Not a Rookie: Pablo Sandoval
Pablo Sandoval was signed by the Giants out of Venezuela in 2002. He made his North American debut in 2004, hitting .266/.287/.373 for the Arizona Rookie League Giants. His bat was rated as questionable, but scouts praised his defensive skills, highly ironic considering what was to come. Despite the weak bat, the scouting reports on his defense were strong enough that I put him in the 2005 book, rated as a Grade C. I noted his very low walk rate (five in 177 at-bats), but also pointed out that he fanned just 17 times.
Sandoval moved up to the Northwest League in 2005, hitting .330/.383/.425. He took a big step forward with the bat, continuing to show a strong knack for contact, but improving his strike zone judgment and showing more power. Despite the good defensive reports in '04, the Giants moved him to third base in '05. His arm strength and hands were rated positively, but scouts wondered about his range. They also panned his 5-10, 220 pound body. I gave him a Grade B-, writing that I wanted to see how his power developed, but that the bat looked good.
Such was not the case in 2006: Sandoval hit just .265/.309/.322 in 117 games for Class A Augusta, with just one homer. He hit into 18 double plays, showed no power, and didn't control the strike zone particularly well. He also split the season between first base and third base; a corner hitter with a .631 OPS in A-ball and a 5-10, 220 pound body doesn't show up on many prospect lists. I left him out of the '07 book, and Baseball America didn't list him among the Giants Top 30 prospects.
Moved up to San Jose in the Cal League in '07, Sandoval hit .287/.312/.476 with 11 homers, certainly much better production. His walk rate remained very low, with just 16 walks, but he kept his strikeouts under control and showed more power. He also moved back behind the plate, splitting his playing time between catcher and first base. Baseball America still didn't rank him in their Top 30 Giants list, but I put him in the '08 book, rated as a Grade C. I wrote that I was intrigued with his bat and felt he had some upside, but that I had no idea where he would fit defensively.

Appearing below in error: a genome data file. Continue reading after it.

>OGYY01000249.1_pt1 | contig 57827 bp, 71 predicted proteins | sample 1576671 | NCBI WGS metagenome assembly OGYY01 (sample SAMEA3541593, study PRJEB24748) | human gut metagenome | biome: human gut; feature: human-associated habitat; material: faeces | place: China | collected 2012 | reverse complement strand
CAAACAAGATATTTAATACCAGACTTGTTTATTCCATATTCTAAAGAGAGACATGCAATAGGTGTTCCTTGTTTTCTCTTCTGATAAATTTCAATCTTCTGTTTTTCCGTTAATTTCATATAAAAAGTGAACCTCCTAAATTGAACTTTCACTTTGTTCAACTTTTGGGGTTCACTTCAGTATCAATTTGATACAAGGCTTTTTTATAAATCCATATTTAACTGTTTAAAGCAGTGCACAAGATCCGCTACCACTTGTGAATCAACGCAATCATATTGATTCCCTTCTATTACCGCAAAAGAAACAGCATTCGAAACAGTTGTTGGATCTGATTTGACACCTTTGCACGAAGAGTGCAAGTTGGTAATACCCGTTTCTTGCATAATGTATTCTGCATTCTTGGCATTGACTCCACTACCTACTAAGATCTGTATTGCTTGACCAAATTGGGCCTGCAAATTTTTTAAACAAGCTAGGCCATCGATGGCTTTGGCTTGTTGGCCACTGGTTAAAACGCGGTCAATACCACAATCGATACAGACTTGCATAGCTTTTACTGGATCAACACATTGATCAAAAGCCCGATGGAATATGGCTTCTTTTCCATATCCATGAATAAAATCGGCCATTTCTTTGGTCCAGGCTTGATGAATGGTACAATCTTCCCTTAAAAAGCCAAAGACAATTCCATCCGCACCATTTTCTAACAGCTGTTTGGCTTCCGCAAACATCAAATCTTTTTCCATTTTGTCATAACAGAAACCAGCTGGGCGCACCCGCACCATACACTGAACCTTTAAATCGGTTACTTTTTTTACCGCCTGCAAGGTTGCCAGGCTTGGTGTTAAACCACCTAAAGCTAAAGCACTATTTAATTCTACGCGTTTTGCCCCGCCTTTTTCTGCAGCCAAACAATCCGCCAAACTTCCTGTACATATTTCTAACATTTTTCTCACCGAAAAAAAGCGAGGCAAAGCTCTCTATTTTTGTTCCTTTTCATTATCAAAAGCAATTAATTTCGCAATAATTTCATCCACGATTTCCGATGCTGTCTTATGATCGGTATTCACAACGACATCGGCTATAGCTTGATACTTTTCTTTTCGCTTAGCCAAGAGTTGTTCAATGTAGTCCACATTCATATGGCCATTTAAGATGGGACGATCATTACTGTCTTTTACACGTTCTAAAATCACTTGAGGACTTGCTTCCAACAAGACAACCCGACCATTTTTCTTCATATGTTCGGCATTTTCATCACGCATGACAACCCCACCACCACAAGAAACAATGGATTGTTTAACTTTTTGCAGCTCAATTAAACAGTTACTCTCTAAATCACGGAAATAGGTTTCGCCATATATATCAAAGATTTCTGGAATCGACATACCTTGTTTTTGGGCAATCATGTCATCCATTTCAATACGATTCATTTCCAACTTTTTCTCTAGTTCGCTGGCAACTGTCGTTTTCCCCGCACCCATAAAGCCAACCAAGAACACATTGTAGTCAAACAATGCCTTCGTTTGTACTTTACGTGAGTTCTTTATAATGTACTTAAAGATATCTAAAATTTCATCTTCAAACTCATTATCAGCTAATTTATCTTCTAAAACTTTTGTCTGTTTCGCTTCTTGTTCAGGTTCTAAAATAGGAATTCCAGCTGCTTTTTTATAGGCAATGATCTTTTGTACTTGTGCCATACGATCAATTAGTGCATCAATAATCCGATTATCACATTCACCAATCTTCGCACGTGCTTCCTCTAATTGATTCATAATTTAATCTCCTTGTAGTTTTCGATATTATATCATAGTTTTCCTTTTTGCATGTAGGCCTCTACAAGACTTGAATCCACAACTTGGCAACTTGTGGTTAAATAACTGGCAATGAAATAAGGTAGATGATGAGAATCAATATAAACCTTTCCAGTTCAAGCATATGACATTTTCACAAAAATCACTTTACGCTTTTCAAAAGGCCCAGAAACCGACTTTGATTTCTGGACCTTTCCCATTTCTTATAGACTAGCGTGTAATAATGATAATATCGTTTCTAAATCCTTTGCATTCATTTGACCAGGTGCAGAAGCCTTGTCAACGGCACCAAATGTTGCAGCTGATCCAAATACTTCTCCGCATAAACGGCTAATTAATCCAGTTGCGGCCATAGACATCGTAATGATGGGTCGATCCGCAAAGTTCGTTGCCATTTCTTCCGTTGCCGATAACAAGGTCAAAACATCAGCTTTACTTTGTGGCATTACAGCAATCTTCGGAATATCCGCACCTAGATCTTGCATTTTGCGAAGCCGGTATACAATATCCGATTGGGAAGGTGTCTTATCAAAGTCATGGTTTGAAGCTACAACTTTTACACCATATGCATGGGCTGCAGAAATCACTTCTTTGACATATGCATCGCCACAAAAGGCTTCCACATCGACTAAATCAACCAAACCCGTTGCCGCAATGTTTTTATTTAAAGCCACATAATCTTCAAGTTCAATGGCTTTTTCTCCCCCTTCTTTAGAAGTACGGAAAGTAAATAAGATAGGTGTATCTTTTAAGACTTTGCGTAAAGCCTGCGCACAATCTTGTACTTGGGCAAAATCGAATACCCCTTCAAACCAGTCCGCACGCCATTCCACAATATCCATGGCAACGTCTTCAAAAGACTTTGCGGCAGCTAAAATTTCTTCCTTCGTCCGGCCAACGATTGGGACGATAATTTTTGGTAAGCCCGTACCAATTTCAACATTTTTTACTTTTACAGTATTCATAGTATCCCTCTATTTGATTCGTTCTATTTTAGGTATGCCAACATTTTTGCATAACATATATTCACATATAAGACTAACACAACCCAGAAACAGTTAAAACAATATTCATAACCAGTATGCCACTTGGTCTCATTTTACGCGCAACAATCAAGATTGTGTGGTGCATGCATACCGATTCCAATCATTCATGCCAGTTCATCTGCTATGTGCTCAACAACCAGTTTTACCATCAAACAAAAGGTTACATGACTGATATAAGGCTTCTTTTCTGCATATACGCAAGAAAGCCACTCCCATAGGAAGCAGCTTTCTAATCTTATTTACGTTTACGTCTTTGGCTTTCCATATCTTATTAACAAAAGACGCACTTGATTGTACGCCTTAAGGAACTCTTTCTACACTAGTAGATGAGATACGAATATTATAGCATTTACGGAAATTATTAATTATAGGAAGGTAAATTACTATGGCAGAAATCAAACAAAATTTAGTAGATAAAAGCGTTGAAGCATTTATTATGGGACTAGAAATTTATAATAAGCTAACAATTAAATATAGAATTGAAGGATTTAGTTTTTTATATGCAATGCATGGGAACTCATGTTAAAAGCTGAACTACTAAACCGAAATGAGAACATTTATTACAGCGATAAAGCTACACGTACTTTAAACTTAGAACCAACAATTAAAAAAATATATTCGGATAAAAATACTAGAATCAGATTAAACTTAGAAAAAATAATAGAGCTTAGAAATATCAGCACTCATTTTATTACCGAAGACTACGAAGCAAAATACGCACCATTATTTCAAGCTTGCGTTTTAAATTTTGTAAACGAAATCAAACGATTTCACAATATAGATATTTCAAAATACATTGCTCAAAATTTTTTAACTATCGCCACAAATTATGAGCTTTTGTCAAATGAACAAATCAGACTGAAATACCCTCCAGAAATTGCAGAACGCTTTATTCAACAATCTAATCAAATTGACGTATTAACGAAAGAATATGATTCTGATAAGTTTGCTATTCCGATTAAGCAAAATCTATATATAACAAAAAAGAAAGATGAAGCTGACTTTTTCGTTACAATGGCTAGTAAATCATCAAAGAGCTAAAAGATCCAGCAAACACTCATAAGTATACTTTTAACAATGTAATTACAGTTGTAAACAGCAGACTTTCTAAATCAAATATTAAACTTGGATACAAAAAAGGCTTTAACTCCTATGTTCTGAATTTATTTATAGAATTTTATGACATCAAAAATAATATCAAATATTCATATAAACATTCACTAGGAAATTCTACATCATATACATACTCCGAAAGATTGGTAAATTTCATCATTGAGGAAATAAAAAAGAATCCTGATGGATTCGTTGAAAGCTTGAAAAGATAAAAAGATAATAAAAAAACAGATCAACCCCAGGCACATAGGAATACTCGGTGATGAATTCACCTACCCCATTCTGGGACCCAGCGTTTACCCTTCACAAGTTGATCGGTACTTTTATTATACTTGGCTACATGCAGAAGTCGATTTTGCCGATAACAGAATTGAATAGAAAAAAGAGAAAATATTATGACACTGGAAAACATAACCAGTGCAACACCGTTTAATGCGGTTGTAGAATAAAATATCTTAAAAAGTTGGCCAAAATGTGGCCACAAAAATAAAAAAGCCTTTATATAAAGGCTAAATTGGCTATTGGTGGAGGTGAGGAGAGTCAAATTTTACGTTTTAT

As you know, Sandoval had a remarkable '08 season, hitting .359/.412/.597 in 68 games for San Jose, then .337/.364/.549 in 44 games for Double-A Connecticut, followed by a .345/.357/.490 mark in 41 games for the Giants, just edging past the rookie eligibility limit. The defense issue is still kind of strange; he'll likely end up fantasy-qualifying at third base, first base, and catcher this year. Is the bat for real? Although I don't think he's going to hit .345 over a full season, yes I think his bat is legitimate. He will never be a walk machine, but he seems like a .real 280-.300 hitter to me. He's one of those players who makes "hard contact" even on pitches most hitters shouldn't swing at. Such hitters can win batting titles when things go well, and Sandoval does have that kind of potential. He really snuck up on both statheads and scouts last year.
PECOTA comps are all over the map and show how odd of a player Sandoval is: Arquimidez Pozo, Benito Santiago, Ruben Sierra, Leo Hernandez, Pedro Munoz, Jose Desa, Jose Guillen, Ron Jones, Ivan Rodriguez, Victor Diaz, Darryl Motley, Rafael Palmeiro, Carlos Baerga, and Richard Hidalgo all show up. Talk about a huge range of possible outcomes.
For 2009, projections
All seem like possible outcomes, with James the optimistic outlier.
Some questions to consider that I don't know the answer to.
**How much home run power will he eventually show?
**Is he going to age along normal curve? At age 22 he should have plenty of growth potential, but given his body type, perhaps he is at his peak now.
**Where would YOU put him defensively? As he gets older, will he lose the mobility for third base and/or catcher, ending up confined to DH/1B?
I am putting Sandoval on my Crystal Ball list and will have that for you soon.